Here we go! I want to explain a little about the actual fiber make up of this beautiful fabric and its history before I go on to gush about its lovely features, look and feel. While today's post will answer only some of the really good questions that are in yesterday's comments, as the series continues this week I promise that all your questions will get answered. I'm just trying to keep the posts on topic and organized for easy reference later! Check.
As one smart commenter already responded yesterday, Rayon is both natural and man-made, in other words it is what is considered to be semi-synthetic. It's made from a naturally occurring regenerated cellulose fiber often taken from wood pulp or lignin. As with any creation that mankind tinkers with, the methods by which it has been produced have changed very much since the very first attempt in the mid 1800's when the original intent was to imitate silk. One of those methods resulted in the material be called Viscose Rayon because of its process. While Viscose is considered Rayon, it's characteristics and content require a dry-clean only care whereas the particular Rayon that we are printing on (which is a HWM Rayon (high-wet-modulus, meaning it performs better while wet)) can actually be washed and dried. (I'll discuss care more specifically tomorrow.) This high-tenacity method has only been used since the 1940's and has lessened environmental impacts and also lent the fiber to being capable of mercerization (think jersey knit) where it is more often called "Modal".
Rayon overall has the ability to imitate so many materials such as cotton, linen, silk and wool. We use the term Challis with Rayon because it refers to the soft characteristic of the material, and it's barely brushed surface texture. Rayon by nature has a sheen to it, but this particular weave, is not highly glossy, but has an incredibly soft, touchable, non-slick surface.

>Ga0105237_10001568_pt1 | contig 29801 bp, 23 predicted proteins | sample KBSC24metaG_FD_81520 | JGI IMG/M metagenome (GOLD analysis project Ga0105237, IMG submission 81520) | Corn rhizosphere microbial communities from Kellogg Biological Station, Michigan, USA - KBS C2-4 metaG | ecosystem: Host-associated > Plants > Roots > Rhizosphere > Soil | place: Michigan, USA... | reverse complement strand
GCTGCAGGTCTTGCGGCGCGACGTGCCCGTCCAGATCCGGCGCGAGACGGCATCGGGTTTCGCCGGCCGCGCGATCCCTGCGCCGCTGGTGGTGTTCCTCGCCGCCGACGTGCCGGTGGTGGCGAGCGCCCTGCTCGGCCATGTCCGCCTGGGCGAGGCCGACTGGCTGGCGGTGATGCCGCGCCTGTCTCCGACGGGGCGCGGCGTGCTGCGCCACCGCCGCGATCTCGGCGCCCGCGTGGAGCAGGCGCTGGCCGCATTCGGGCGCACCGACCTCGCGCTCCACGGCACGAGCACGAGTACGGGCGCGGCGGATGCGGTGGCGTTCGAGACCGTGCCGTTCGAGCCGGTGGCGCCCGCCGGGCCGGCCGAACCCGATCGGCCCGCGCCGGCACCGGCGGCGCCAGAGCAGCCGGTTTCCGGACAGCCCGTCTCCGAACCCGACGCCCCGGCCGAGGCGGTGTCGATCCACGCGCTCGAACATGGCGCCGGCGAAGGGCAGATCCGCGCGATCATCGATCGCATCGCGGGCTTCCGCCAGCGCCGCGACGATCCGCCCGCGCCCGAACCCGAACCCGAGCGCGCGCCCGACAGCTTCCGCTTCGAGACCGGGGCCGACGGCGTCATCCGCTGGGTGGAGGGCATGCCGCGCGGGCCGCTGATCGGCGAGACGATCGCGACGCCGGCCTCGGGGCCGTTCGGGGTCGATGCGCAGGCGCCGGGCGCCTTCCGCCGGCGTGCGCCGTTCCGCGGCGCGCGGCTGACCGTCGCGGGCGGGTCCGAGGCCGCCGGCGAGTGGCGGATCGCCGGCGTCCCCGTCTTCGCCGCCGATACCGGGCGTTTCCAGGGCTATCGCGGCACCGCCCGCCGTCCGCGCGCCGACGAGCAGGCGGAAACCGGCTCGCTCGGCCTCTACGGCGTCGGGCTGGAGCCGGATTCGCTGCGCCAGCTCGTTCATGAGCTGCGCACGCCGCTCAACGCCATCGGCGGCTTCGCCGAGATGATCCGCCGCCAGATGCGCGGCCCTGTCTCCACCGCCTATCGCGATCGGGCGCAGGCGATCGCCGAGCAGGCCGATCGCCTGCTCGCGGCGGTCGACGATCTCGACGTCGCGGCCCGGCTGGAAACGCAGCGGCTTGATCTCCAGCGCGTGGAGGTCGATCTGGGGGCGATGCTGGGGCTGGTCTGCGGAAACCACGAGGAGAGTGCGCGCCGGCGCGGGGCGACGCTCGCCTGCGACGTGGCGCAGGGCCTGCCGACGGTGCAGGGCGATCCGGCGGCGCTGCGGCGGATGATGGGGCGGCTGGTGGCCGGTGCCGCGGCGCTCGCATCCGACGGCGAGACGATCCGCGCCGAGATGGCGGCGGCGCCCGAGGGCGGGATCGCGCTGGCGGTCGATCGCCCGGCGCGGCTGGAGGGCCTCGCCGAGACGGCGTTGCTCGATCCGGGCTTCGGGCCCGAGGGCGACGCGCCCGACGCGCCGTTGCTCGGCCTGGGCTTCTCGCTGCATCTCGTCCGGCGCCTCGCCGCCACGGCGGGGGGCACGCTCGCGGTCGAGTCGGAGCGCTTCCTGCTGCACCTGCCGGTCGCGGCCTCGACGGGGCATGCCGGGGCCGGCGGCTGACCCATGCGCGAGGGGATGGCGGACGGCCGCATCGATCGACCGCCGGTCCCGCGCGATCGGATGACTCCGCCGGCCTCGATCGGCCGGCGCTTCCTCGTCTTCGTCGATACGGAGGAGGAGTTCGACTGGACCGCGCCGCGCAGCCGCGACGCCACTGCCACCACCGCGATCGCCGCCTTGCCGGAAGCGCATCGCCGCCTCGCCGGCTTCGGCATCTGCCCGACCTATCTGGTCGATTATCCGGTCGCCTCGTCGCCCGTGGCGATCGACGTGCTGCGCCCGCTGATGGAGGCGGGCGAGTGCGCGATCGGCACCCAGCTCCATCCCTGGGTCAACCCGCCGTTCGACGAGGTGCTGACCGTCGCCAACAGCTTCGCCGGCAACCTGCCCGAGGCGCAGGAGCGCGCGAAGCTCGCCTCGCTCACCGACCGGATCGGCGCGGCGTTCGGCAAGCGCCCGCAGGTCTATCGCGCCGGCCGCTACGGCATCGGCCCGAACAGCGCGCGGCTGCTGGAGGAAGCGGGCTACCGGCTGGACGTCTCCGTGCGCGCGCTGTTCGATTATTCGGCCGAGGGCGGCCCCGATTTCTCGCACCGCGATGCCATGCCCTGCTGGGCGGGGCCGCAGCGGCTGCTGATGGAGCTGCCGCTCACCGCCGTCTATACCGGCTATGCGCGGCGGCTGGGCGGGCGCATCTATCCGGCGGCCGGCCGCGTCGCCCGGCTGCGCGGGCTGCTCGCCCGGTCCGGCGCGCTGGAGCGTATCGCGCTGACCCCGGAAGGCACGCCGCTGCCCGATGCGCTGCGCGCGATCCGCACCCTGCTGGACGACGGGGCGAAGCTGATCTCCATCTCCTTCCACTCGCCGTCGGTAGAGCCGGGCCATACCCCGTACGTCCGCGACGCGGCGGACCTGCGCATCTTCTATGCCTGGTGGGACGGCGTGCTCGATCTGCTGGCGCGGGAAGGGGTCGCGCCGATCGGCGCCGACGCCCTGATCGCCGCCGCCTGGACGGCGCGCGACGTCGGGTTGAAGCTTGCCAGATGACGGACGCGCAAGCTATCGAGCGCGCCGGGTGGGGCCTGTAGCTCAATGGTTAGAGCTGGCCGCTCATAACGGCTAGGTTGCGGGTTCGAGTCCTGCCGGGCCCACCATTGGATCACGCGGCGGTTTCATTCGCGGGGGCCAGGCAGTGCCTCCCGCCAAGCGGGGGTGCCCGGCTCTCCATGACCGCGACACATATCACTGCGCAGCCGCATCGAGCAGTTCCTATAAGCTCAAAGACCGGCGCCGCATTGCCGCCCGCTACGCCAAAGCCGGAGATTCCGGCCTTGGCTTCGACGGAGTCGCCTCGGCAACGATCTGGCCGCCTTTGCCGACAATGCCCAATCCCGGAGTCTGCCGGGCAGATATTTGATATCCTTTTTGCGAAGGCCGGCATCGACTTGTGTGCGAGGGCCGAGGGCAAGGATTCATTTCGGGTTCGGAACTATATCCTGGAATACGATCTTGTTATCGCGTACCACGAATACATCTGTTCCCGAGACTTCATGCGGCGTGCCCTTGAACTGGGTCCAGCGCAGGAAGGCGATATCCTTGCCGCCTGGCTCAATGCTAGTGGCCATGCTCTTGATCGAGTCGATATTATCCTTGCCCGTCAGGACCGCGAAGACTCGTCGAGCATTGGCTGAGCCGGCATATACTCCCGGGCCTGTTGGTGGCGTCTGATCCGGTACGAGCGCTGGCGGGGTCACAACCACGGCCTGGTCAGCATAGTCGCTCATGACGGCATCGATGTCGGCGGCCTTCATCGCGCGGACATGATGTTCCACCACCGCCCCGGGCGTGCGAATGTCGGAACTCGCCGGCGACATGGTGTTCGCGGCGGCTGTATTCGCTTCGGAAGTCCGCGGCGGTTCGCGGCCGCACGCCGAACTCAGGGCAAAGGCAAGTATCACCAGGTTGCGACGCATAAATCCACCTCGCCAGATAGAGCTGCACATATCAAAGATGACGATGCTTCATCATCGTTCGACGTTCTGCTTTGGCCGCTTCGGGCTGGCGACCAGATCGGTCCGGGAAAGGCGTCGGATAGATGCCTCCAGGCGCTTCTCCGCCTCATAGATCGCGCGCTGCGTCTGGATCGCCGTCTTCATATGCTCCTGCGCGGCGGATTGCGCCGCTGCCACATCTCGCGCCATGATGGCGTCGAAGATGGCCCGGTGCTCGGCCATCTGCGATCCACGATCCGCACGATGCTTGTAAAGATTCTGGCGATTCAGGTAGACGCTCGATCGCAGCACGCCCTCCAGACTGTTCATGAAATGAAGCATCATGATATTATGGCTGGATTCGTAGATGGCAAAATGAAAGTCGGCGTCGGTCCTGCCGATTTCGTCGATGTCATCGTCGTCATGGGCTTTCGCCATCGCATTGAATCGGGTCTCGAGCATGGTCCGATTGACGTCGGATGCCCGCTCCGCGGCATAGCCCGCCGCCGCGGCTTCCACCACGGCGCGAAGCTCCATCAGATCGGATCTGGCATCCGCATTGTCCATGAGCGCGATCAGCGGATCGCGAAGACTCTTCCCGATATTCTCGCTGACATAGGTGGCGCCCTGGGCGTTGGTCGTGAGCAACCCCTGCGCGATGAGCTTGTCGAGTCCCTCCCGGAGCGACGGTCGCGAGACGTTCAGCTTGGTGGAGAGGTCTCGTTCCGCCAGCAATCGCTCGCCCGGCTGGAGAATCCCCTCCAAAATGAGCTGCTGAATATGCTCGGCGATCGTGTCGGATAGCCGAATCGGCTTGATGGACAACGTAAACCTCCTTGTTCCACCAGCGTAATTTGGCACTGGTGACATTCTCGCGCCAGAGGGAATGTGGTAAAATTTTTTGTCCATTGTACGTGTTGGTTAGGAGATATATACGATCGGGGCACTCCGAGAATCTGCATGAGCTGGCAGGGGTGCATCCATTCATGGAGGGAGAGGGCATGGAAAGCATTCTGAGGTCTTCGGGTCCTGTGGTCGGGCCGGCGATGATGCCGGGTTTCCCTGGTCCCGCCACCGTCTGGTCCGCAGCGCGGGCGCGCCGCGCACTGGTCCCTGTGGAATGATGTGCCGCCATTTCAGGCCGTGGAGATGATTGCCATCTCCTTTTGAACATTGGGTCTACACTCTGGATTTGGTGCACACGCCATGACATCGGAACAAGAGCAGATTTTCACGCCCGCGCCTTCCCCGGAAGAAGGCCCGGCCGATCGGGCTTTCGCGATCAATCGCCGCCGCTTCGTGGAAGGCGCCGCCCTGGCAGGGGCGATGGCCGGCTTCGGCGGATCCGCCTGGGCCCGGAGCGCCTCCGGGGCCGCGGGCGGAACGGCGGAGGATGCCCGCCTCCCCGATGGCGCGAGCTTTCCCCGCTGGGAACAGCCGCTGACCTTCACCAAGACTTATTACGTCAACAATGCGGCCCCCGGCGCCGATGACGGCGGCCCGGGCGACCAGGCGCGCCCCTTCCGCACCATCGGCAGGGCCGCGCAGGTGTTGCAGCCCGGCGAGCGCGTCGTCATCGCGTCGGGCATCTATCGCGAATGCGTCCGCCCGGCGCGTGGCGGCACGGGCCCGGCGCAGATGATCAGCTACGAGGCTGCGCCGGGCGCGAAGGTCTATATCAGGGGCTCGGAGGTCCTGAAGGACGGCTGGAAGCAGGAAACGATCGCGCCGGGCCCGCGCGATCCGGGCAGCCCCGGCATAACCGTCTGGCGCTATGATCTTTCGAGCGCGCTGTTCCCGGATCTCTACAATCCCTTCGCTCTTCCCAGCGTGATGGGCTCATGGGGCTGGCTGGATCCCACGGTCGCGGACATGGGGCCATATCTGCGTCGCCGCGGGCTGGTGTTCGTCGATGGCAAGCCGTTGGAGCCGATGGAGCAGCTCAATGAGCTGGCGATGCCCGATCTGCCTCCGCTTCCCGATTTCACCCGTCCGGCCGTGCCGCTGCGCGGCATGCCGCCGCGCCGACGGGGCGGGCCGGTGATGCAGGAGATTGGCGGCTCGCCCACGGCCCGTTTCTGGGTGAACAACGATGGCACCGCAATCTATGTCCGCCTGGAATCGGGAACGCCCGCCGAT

Let's talk about the weight and therefore drape of these luscious fabrics. Ever since my clothing line days I have always thought of Rayon Challis as the go-to material for making dresses, skirts and blouses. If we were to compare the fluidity of Rayon to my Voiles, since most of us have become familiar with those, Rayon out-wiggles the Voile by far. Rayon moves like water where Voile moves like air. Rayon is swishier where Voile is floatier. Most of that has to do with the fact that the Rayon is a heavier fabric, so the weight forces a drop and drape to happen. For this reason, Rayon is what I consider a perfect "bottom-weight" material- such as perfect for dresses, skirts, wide legged trousers, etc. Voile on the other hand only really suits a few categories of skirt and dress shapes, but of course several blouse shapes, etc.
Notice the Evening Empire Dress that I made above. Those of you that are familiar with that pattern know that there is a lot of fabric gathered into the empire waistline, however you can see what a drop there is straight to the ground on the model. The material doesn't even think about standing out at all (as the voile does a bit on the pattern's cover). Same goes for ruching, pleating, elastic channels, etc. that you might be able to see in the 2nd photo from the top.
You can also see how naturally the material drapes the body as evidenced by the infinity scarf relaxing across Anna Michelle's back. I made this infinity scarf with three different sections of material all joined by some crochet details in between. I'll show you a closer look of that scarf soon! But that reminds me to mention that I really consider this material to be very multi-seasonal. It is not so lightweight that it wouldn't be suitable as a blouse or dress year round and it really does not retain much heat so that is is very comfortable in warmer seasons. It is not sheer like the Voile is, you really have to hold it up directly to the light to see anything through it. If you were to line it, I would really just go with that standard garment lining material, that is sorta slick and swishy and usually synthetic and machine washable.
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I can't wait for you to try these! I think you'll love them. The above is a slideshow of all ten fabrics in the collection. The only scale change that happened in the prints is that the Specimen (raah01) print got smaller by 50% compared to the quilting cotton print.
I hope you enjoyed today's lesson! If this brings up any more questions, just ask away. Tomorrow I will share my washing and drying and pressing experiments with you and we'll start talking about working them into your sewing!